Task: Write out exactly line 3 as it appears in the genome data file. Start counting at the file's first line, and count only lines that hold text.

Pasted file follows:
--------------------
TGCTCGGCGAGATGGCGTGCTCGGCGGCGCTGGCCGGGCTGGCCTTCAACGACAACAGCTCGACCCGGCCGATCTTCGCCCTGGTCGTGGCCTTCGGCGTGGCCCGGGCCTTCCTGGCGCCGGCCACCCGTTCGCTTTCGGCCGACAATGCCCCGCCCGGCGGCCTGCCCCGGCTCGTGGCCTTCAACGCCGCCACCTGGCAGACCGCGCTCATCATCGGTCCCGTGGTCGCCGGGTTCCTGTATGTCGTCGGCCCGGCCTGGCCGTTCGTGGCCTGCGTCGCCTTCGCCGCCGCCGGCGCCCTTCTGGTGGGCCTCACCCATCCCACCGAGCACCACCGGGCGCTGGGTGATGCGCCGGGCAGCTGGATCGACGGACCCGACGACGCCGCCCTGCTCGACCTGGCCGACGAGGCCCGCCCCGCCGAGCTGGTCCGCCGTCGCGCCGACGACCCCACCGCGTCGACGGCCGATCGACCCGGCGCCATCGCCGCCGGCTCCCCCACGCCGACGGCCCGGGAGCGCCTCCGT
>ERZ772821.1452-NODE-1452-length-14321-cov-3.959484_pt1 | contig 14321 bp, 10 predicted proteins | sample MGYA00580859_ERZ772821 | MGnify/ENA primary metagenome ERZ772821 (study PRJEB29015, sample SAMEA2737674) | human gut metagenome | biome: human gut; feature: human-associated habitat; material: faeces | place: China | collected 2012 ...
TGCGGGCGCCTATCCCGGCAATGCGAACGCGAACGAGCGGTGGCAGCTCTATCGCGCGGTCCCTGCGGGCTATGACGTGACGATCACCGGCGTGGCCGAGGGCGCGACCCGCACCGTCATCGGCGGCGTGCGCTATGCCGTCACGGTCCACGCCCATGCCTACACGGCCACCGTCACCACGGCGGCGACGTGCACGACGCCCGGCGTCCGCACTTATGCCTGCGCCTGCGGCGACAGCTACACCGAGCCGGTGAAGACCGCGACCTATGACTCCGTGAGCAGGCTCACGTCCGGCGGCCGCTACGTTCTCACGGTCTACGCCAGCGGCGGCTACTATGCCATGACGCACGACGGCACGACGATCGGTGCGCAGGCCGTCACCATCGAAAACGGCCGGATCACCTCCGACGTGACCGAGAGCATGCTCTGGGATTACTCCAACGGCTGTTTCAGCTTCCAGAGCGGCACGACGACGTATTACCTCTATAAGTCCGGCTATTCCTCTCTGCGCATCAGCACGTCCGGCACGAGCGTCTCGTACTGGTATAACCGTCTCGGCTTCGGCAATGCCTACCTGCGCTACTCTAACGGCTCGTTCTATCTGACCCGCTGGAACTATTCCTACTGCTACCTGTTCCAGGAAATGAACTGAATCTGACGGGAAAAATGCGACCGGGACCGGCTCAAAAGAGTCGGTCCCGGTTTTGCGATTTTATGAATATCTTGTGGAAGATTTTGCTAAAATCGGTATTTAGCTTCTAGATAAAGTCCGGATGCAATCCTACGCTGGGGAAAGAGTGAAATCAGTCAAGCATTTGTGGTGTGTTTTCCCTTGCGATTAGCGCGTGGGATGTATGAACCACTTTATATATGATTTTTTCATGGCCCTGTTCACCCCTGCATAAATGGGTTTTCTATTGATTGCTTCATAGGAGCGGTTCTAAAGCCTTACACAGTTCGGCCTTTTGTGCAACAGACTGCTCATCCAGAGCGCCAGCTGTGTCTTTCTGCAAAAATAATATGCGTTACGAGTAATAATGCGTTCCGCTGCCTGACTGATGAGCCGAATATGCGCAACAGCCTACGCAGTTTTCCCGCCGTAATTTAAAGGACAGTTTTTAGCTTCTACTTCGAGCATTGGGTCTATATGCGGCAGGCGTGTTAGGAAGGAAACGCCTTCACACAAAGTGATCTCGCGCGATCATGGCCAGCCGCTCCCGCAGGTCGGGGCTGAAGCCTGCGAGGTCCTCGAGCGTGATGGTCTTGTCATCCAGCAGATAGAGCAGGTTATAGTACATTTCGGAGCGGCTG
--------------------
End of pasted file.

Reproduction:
TGCGGGCGCCTATCCCGGCAATGCGAACGCGAACGAGCGGTGGCAGCTCTATCGCGCGGTCCCTGCGGGCTATGACGTGACGATCACCGGCGTGGCCGAGGGCGCGACCCGCACCGTCATCGGCGGCGTGCGCTATGCCGTCACGGTCCACGCCCATGCCTACACGGCCACCGTCACCACGGCGGCGACGTGCACGACGCCCGGCGTCCGCACTTATGCCTGCGCCTGCGGCGACAGCTACACCGAGCCGGTGAAGACCGCGACCTATGACTCCGTGAGCAGGCTCACGTCCGGCGGCCGCTACGTTCTCACGGTCTACGCCAGCGGCGGCTACTATGCCATGACGCACGACGGCACGACGATCGGTGCGCAGGCCGTCACCATCGAAAACGGCCGGATCACCTCCGACGTGACCGAGAGCATGCTCTGGGATTACTCCAACGGCTGTTTCAGCTTCCAGAGCGGCACGACGACGTATTACCTCTATAAGTCCGGCTATTCCTCTCTGCGCATCAGCACGTCCGGCACGAGCGTCTCGTACTGGTATAACCGTCTCGGCTTCGGCAATGCCTACCTGCGCTACTCTAACGGCTCGTTCTATCTGACCCGCTGGAACTATTCCTACTGCTACCTGTTCCAGGAAATGAACTGAATCTGACGGGAAAAATGCGACCGGGACCGGCTCAAAAGAGTCGGTCCCGGTTTTGCGATTTTATGAATATCTTGTGGAAGATTTTGCTAAAATCGGTATTTAGCTTCTAGATAAAGTCCGGATGCAATCCTACGCTGGGGAAAGAGTGAAATCAGTCAAGCATTTGTGGTGTGTTTTCCCTTGCGATTAGCGCGTGGGATGTATGAACCACTTTATATATGATTTTTTCATGGCCCTGTTCACCCCTGCATAAATGGGTTTTCTATTGATTGCTTCATAGGAGCGGTTCTAAAGCCTTACACAGTTCGGCCTTTTGTGCAACAGACTGCTCATCCAGAGCGCCAGCTGTGTCTTTCTGCAAAAATAATATGCGTTACGAGTAATAATGCGTTCCGCTGCCTGACTGATGAGCCGAATATGCGCAACAGCCTACGCAGTTTTCCCGCCGTAATTTAAAGGACAGTTTTTAGCTTCTACTTCGAGCATTGGGTCTATATGCGGCAGGCGTGTTAGGAAGGAAACGCCTTCACACAAAGTGATCTCGCGCGATCATGGCCAGCCGCTCCCGCAGGTCGGGGCTGAAGCCTGCGAGGTCCTCGAGCGTGATGGTCTTGTCATCCAGCAGATAGAGCAGGTTATAGTACATTTCGGAGCGGCTG